Vanja James- Guitar and vocals

Dylan Cooper- Percussion

As well as being one of the most beautiful and striking women in music, James is also one of the finest talents, too. Her vocal parables contain strength and force in huge numbers; her axe work is amongst some of the most electrifying in all of music, and she is imbued with an innate passion and authority- when it comes to the genres of music she plays. Similarly, Cooper comes across as one of the most confident and pervasive percussionists in the musical ether; comparisons to Dave Grohl, Neil Peart and John Bonham are free from hyperbole and over-exaggeration. One of the things that impressed me most about Little Dove, is the range and style of their online portfolio. Not only is it easy to find the band online, yet when you do, there is a wealth of up-to-date and detailed information. Their official site is awash with live (and publicity) photos; live dates as well as songs- and an insightful biography. One of the things that erks me about new acts, is how few take the trouble to write a biography (let alone a great official site). People like me do not want to spend hours scouring Google, hoping that some interview exists that 'fills in the blanks'. If you can't be bothered to tell the public (and press) where you come from and what inspires you, then why would anyone take an interest? You never judge a book by its cover, yet if the book has no cover, you're not likely to pick it up are you? I shall not rant excessively, but it is shoulder-sagging; when I hear of an act marked out as 'Ones To Watch'; only to arrive at their Facebook page- and find that there are no personal details. You can only gleam so much information from the music alone, and if you are a fledgling act in the embryonic stage, then it is not good enough to offer perfunctory tidbits. Little Dove have an authoritative and eye-catching website; one which gives you all the information you need to know; plenty of press release links and interviews- as well as stunning and effective designs. Our L.A. duo also include (on their official site) an E.P.K. (electronic press kit); that which gives links to reviews as well as all the details that a reviewer could ever want- they get the point I am making here! The duo's self-titled L.P. have been on the market for a little fact, before I expand on this, here is some biography about Little Dove:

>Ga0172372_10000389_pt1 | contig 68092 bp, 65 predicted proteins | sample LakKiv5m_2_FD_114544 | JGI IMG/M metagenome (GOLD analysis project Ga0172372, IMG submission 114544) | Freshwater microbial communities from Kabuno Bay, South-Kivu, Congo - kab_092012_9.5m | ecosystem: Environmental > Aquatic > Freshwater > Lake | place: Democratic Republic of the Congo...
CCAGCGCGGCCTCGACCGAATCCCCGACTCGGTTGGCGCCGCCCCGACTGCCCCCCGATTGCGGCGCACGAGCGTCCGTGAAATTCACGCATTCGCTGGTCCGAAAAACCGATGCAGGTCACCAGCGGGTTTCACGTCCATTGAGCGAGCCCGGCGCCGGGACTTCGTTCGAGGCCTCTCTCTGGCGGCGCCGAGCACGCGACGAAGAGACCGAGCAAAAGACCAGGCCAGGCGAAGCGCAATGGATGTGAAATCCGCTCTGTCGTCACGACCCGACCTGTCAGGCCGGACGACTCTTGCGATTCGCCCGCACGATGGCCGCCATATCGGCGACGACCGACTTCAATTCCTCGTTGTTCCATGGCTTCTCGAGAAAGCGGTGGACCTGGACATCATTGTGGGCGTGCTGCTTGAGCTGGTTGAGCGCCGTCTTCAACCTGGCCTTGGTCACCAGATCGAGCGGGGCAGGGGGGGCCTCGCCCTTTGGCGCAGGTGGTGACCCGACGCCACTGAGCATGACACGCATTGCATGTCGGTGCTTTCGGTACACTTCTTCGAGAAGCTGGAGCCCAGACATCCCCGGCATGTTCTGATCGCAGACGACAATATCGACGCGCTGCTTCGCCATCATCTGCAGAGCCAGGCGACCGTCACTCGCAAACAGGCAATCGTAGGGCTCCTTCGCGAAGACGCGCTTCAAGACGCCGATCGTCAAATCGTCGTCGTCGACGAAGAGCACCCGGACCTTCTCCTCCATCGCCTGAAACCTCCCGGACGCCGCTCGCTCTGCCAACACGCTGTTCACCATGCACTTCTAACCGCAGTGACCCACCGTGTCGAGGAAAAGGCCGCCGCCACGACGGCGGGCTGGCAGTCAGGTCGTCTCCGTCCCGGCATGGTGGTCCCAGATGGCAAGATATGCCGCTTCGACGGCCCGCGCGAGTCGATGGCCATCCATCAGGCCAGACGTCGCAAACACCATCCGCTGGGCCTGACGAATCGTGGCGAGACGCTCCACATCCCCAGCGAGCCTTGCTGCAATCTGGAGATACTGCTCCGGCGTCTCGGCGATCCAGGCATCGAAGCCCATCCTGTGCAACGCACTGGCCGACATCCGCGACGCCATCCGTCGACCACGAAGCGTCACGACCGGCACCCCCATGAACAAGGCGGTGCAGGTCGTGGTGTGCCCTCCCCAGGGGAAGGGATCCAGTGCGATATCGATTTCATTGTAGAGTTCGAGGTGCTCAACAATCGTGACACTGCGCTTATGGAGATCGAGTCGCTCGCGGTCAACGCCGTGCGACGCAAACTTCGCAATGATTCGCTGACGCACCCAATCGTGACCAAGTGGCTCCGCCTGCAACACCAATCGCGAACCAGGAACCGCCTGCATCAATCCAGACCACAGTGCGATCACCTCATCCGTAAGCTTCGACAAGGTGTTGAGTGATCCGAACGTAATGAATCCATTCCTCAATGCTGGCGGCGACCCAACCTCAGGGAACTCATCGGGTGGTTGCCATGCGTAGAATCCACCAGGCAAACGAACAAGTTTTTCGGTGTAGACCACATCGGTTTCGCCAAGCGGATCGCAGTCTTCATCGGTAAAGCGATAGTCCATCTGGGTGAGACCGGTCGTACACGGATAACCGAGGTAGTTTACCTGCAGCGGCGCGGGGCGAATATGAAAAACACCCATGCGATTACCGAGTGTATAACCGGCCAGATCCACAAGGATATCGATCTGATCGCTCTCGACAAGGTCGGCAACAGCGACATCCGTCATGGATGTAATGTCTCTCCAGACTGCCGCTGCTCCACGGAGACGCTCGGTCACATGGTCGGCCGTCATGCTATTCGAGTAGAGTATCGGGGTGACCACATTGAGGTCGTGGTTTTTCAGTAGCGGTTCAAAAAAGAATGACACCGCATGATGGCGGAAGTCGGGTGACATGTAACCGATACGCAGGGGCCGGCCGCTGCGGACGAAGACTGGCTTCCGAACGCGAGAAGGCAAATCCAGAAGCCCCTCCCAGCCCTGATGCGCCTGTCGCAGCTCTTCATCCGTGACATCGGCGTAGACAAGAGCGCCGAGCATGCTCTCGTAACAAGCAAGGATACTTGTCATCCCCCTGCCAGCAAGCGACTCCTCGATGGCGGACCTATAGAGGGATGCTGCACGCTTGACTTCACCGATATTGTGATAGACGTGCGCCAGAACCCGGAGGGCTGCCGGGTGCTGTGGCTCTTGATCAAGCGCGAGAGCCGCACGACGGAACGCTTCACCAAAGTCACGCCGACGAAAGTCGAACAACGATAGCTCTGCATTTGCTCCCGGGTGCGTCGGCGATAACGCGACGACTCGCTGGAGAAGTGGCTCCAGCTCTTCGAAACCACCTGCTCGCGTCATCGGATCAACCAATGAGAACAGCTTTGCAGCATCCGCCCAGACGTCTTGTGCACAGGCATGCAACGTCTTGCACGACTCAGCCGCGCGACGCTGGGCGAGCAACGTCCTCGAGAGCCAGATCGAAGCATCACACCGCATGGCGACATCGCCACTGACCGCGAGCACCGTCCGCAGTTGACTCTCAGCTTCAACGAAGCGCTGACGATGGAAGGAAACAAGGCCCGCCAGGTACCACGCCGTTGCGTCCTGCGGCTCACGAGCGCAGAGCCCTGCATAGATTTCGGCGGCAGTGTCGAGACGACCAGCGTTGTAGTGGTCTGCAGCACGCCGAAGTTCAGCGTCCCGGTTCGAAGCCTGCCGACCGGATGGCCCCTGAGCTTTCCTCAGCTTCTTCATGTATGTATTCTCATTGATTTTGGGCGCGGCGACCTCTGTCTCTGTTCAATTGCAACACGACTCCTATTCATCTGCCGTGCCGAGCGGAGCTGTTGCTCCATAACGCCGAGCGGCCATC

"Little Dove played their first show at the Viper Room on April 7, 2013. In a year of being a band, they have accomplished more than most bands: They have toured, garnered radio play in the UK, France, and the Netherlands, directed and produced their own music video, had 2 of their videos have go viral on youtube,, and they have earned endorsements from equipment manufacturers. They have performed at the Viper Room and Canters in LA and the famed Casbah Club in San Diego, and plan on touring all over the states. Their single, "Into The Ground" was chosen by Nic Harcourt to start the show "Connections by Guitar Center" for the week of 7/20/13. Little Dove picked up UK and Europe management and booking in April of 2014, as well as representation from a boutique licensing agency. They expect to tour Europe in the fall of 2014, and are currently working on a new EP due to be released in Summer 2014. So how did Little Doves two members meet? Originally, VJ saw Dylan playing a show as a drummer with another band, while she still was living in San Diego. She remembered his unique drum kit and sound. Once she moved to LA, the two connected via facebook, had a couple of rehearsals in a Santa Monica rehearsal space, and the two clicked right away. Since VJ felt Dylan added a unique dimension to her existing songs and inspired her to create new songs with Dylan in mind, they agreed the project deserved a name of its own. They both agreed on the name Little Dove, and thus, the driving duo was born. Both fans and local music venues have been extremely supportive of Little Dove's sound. Many refer to the early days of The White Stripes after viewing their gritty, energy-fueled performances. With no shortage of drive or enthusiasm, Little Dove has big plans for the future. This is a band to keep your eye on."